“An acknowledgment of Russian influence operations, particularly operations intended to help Donald Trump, would have reflected poorly on the candidate and his campaign,” he wrote. “But that should not have been a reason for the administration and members of Congress to withhold from the public warning of an ongoing attack by a foreign adversary.”

In other words, the top Democrats on the panel seem to not only be perpetuating the ‘Trump-Russia collusion’ narrative, but also suggesting that Obama did Trump a favor by not mentioning Moscow was all-in on his behalf.

To begin with, even special counsel Robert Mueller, as tainted as he was by hiring a gaggle of Democratic donors and sympathizers to be his prosecutorial team, concluded officially that there was no evidence of Trump-Russia collusion.

But also, in November, investigative reporter Paul Sperry noted that Warner was holding up a Senate Intelligence Committee finding that fully exonerated the president and his 2016 campaign as it pertains to alleged ‘Russian’ influence.

In addition, Warner has been outed as having had extensive contact with a Russian oligarch tied to former British spy and “Russian dossier” author Christopher Steele.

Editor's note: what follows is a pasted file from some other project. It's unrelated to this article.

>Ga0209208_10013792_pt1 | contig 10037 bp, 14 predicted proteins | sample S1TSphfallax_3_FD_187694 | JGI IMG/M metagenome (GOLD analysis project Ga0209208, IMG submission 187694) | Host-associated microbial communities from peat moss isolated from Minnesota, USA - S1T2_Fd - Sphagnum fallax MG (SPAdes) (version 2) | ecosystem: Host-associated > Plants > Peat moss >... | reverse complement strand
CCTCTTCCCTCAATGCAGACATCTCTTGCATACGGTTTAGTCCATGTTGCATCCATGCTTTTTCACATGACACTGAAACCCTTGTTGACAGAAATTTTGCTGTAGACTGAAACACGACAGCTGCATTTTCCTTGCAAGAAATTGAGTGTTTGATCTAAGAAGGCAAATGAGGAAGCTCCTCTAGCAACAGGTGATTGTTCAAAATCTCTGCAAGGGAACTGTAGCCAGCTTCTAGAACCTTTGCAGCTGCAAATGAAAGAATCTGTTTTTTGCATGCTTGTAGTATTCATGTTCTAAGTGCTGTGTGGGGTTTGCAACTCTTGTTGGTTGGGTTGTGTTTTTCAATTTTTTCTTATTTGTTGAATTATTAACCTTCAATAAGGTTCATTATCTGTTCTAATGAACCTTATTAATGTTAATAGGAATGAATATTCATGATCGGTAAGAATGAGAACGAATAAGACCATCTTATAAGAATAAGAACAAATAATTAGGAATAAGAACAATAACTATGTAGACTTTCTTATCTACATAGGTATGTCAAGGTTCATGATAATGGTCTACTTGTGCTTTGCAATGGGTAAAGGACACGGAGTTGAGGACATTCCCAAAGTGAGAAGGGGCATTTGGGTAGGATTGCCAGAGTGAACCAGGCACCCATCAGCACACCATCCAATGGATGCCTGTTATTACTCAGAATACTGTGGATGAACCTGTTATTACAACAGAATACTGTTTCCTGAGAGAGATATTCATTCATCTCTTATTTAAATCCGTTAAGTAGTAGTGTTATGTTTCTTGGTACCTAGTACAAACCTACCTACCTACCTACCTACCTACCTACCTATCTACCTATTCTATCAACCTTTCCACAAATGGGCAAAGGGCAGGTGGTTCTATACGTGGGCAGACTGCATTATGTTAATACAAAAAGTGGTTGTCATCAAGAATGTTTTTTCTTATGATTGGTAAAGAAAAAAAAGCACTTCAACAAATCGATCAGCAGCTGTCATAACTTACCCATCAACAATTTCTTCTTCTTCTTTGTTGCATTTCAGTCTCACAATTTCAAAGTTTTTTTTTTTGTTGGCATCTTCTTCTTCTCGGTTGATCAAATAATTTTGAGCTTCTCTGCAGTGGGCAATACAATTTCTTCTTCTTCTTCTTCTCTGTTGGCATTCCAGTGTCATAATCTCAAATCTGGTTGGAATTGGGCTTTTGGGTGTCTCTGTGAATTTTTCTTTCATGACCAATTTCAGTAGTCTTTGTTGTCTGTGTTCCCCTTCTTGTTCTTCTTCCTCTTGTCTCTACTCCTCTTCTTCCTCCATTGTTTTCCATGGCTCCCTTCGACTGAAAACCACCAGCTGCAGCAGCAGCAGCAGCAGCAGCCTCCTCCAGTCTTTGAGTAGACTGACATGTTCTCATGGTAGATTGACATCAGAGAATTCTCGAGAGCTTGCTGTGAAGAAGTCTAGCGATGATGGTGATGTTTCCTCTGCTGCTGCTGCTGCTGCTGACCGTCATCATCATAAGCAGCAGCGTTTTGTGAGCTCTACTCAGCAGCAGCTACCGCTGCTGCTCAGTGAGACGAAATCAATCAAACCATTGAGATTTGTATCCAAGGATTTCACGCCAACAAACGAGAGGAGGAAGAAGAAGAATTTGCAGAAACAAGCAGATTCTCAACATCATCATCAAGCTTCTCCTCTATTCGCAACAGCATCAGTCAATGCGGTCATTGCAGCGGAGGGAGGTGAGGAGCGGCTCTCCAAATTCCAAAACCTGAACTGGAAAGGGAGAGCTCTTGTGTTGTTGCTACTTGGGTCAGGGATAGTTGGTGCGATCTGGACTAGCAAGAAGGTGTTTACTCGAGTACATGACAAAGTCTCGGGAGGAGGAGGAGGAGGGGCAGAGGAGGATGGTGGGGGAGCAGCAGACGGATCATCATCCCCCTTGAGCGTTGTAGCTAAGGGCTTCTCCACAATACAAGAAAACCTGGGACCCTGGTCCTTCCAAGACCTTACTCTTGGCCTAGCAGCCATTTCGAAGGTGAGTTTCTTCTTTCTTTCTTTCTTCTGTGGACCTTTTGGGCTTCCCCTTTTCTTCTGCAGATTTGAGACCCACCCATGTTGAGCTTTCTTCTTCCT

As reported by Fox News:

Sen. Mark Warner, the top Democrat on the Senate Intelligence Committee who has been leading a congressional investigation into President Trump’s alleged ties to Russia, had extensive contact last year with a lobbyist for a Russian oligarch who was offering Warner access to former British spy and dossier author Christopher Steele, according to text messages obtained exclusively by Fox News.

“We have so much to discuss u need to be careful but we can help our country,” Warner texted the lobbyist, Adam Waldman, on March 22, 2017.

“I’m in,” Waldman, whose firm has ties to Hillary Clinton, texted back to Warner.

Steele famously put together the anti-Trump dossier of unverified information that was used by FBI and Justice Department officials in October 2016 to get a warrant to conduct surveillance of former Trump adviser Carter Page. Despite the efforts, Steele has not agreed to an interview with the committee.

As the conservation heated up on March 29, secrecy appeared to be very important to Warner after the lobbyist revealed that Steele was seeking to publish a bipartisan letter from Warner and the committee’s chairman, Sen. Richard Burr, R-N.C., that invited him to address the intel panel, Fox News‘ Ed Henry reported.

“Throughout the text exchanges, Warner seemed particularly intent on connecting directly with Steele without anyone else on the Senate Intelligence Committee being in the loop — at least initially,” Henry wrote. “In one text to the lobbyist, Warner wrote that he would ‘rather not have a paper trail’ of his messages.”

It’s hard to imagine that Burr isn’t aware of Warner’s contacts with Waldman. It’s also not so hard to imagine why he’s slow-walking this report series, given that we’re already well into the next presidential election cycle.